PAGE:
Plaster Rock Train Derailment
A train carrying crude oil and propane derailed near Plaster Rock, New Brunswick, on Jan. 8, 2014. CBC: A CN Rail train burns in the distance after derailing near Plaster Rock, N.B. (Courtesy of Andrew Jenkins)

In the latest in a series of recent accidents involving crude-oil transport by rail, a train carrying crude oil and propane derailed at 7 p.m. Tuesday evening near the city of Plaster Rock in New Brunswick, Canada. The resulting fire burned throughout the night, and Wednesday morning there was a major concern about possible propane explosion.

The Canadian National Railway train was traveling from Toronto to Moncton, New Brunswick, when it derailed and caught fire.

“I saw a great big cloud of orange smoke and the flames were really high in the air,” said J.D. Saddler, a resident of Plaster Rock, just miles away from the accident, to the CBC. “I think probably a lot of people are scrambling right now.”

According to Jim Feeny, director of public affairs for CN Rail, the train had 122 cars, but only 17 came off the tracks, including one locomotive. Last night, officials were unable to determine whether the derailed cars contained the hazardous material – but this morning first responders confirmed that they did.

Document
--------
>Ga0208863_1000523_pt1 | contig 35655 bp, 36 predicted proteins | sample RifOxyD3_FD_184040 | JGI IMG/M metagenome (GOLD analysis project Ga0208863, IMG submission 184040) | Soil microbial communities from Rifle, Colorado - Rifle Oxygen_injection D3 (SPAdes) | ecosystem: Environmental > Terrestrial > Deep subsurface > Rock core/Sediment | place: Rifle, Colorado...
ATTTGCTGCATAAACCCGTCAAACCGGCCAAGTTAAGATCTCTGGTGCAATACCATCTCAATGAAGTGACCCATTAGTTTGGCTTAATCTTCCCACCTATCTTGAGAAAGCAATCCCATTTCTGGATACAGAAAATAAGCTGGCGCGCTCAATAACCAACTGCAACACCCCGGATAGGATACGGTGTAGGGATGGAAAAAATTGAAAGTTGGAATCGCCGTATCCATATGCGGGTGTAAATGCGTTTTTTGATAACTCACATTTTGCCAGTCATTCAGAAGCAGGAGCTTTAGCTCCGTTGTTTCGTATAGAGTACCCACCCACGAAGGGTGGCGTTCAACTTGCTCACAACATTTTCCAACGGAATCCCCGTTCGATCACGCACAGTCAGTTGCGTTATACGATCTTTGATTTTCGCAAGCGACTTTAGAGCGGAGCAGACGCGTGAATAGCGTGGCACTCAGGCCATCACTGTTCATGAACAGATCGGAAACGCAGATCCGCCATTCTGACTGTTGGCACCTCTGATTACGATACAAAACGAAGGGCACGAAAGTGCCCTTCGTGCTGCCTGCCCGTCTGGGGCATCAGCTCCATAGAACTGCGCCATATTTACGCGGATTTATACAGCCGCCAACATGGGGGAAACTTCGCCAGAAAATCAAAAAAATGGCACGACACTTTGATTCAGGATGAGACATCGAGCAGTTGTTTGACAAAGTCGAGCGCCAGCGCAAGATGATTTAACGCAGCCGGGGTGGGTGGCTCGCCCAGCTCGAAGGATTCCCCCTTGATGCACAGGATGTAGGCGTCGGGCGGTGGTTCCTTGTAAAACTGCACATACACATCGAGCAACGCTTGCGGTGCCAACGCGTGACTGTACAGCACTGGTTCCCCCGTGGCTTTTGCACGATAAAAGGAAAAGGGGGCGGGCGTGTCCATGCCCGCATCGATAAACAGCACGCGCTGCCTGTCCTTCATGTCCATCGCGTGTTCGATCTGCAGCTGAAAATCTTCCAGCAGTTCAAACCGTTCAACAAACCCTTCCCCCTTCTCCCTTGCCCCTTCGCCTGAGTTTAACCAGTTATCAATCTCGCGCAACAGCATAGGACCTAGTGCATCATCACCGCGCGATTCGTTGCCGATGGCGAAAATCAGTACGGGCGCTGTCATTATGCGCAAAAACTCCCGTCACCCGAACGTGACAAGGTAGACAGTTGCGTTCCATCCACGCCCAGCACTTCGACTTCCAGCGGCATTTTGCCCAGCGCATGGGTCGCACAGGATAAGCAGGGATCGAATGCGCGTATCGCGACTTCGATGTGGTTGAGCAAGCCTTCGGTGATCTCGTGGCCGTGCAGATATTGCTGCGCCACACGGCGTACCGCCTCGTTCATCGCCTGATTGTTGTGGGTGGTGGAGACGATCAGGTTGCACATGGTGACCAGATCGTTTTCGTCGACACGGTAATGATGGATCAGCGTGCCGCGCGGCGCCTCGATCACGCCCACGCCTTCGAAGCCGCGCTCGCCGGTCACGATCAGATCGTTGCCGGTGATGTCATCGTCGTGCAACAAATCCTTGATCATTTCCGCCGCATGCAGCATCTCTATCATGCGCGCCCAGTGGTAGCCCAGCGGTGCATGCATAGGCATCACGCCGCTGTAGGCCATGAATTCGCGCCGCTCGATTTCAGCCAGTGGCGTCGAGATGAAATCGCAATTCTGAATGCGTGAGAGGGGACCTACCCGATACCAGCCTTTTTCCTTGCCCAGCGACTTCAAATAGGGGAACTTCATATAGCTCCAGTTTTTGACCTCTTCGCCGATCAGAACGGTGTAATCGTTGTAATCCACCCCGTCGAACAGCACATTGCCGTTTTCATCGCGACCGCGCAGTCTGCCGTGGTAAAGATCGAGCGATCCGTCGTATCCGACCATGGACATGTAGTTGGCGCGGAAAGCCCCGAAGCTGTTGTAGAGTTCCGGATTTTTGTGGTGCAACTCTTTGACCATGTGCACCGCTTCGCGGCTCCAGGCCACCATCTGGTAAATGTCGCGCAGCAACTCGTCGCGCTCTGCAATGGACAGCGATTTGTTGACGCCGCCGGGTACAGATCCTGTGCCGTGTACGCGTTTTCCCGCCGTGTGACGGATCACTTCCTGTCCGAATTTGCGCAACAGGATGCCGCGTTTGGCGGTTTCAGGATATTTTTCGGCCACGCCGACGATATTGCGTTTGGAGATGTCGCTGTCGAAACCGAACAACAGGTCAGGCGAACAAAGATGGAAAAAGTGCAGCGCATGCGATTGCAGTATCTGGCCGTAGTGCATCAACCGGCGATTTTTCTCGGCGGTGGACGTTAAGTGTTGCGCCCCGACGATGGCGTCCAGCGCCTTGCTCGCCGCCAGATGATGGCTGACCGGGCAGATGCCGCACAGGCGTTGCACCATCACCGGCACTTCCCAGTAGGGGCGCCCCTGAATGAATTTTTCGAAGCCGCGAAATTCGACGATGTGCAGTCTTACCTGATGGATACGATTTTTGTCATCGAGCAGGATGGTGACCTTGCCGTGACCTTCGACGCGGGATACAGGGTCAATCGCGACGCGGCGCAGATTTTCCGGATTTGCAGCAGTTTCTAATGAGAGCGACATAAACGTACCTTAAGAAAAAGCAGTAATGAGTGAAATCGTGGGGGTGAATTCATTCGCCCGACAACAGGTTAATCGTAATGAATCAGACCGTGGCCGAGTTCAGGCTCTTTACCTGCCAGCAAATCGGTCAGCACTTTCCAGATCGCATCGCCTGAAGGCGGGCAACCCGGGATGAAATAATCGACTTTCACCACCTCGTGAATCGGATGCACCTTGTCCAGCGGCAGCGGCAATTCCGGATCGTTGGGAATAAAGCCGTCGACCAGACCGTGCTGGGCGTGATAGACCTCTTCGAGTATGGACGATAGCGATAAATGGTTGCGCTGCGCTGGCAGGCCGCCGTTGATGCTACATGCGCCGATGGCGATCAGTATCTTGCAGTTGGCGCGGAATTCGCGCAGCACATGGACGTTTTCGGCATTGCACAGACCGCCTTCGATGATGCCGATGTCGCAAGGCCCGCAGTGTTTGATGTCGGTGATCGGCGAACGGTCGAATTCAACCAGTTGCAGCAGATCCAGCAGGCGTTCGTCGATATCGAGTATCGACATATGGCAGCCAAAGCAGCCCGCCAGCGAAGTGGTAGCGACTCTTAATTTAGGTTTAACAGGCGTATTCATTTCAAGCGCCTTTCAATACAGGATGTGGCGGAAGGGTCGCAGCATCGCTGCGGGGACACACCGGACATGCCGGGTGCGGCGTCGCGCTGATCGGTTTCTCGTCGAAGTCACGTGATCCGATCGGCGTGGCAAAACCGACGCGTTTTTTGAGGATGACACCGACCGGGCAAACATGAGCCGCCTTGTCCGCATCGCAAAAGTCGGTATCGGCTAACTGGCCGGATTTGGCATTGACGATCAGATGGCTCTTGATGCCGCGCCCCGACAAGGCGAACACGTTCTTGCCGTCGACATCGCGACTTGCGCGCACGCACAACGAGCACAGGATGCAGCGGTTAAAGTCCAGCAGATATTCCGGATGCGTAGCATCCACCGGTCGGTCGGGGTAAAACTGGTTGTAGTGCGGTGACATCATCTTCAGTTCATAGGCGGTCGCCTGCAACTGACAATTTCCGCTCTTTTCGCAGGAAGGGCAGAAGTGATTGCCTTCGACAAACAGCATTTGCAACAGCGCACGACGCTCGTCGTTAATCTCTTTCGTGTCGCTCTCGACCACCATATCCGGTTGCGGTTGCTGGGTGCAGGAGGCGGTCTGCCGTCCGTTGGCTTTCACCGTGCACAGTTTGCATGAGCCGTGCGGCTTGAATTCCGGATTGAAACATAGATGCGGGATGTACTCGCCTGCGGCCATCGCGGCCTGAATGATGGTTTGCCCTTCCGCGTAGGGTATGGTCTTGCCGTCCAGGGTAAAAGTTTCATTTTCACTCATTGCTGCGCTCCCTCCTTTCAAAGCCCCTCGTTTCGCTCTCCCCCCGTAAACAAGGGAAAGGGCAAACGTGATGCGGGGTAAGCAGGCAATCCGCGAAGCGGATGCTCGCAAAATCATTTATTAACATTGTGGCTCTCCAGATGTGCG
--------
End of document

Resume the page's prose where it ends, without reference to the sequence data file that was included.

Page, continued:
"The biggest concern is the propane cars," said Plaster Rock Fire Chief Tim Corbin in a statement Wednesday morning. "If they happen to explode, we're looking at major damage."

The train conductor is safe and no injuries have been reported so far, but about 45 households in the area have been evacuated.

Hazardous materials experts from CN and the Transportation Safety Board of Canada are making their way to the scene to make further assessments.

This is the latest in a string of oil train accidents in North America over the past year. The most devastating incident was in July, when a runaway train carrying 72 tank cars of crude oil derailed, causing an explosion in Lac-Mégantic, Quebec, killing more than 42 people. Since then, there have been similar derailment accidents in Alberta, Alsaka, and North Dakota which resulted in massive fires and evacuations.